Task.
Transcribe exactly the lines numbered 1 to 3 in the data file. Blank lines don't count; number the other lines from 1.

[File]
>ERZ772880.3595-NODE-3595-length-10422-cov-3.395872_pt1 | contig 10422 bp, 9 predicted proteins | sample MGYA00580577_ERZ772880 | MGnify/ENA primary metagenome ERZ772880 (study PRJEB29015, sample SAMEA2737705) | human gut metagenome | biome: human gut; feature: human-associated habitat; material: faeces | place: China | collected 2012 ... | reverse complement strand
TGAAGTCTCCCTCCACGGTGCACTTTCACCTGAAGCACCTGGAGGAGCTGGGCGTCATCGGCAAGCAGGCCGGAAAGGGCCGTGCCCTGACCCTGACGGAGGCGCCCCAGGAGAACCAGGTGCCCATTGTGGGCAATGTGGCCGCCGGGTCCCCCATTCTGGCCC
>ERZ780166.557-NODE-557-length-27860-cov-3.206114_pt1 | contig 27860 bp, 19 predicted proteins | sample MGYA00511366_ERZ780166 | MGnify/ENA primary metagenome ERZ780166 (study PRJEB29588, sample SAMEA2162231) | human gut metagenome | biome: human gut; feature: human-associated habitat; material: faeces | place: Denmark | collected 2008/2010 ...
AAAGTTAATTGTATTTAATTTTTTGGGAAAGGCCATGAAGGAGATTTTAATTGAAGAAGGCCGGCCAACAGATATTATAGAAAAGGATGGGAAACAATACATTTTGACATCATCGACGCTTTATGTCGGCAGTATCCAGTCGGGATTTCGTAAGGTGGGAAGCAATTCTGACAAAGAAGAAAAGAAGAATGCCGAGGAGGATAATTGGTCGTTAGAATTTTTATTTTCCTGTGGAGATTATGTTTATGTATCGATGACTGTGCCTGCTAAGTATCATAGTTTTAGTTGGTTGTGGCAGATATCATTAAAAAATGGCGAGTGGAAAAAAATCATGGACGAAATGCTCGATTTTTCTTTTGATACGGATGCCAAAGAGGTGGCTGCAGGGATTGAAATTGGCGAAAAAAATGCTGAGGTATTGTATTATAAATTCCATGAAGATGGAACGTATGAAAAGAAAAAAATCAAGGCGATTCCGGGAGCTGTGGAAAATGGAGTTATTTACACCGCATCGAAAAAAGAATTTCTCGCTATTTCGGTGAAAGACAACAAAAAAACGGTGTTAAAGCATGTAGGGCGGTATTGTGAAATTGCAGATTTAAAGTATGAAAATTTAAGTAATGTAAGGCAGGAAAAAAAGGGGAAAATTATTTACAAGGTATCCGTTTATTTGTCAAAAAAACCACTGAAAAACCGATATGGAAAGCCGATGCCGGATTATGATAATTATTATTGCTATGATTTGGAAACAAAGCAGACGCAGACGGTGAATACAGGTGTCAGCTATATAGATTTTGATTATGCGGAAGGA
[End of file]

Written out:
>ERZ772880.3595-NODE-3595-length-10422-cov-3.395872_pt1 | contig 10422 bp, 9 predicted proteins | sample MGYA00580577_ERZ772880 | MGnify/ENA primary metagenome ERZ772880 (study PRJEB29015, sample SAMEA2737705) | human gut metagenome | biome: human gut; feature: human-associated habitat; material: faeces | place: China | collected 2012 ... | reverse complement strand
TGAAGTCTCCCTCCACGGTGCACTTTCACCTGAAGCACCTGGAGGAGCTGGGCGTCATCGGCAAGCAGGCCGGAAAGGGCCGTGCCCTGACCCTGACGGAGGCGCCCCAGGAGAACCAGGTGCCCATTGTGGGCAATGTGGCCGCCGGGTCCCCCATTCTGGCCC
>ERZ780166.557-NODE-557-length-27860-cov-3.206114_pt1 | contig 27860 bp, 19 predicted proteins | sample MGYA00511366_ERZ780166 | MGnify/ENA primary metagenome ERZ780166 (study PRJEB29588, sample SAMEA2162231) | human gut metagenome | biome: human gut; feature: human-associated habitat; material: faeces | place: Denmark | collected 2008/2010 ...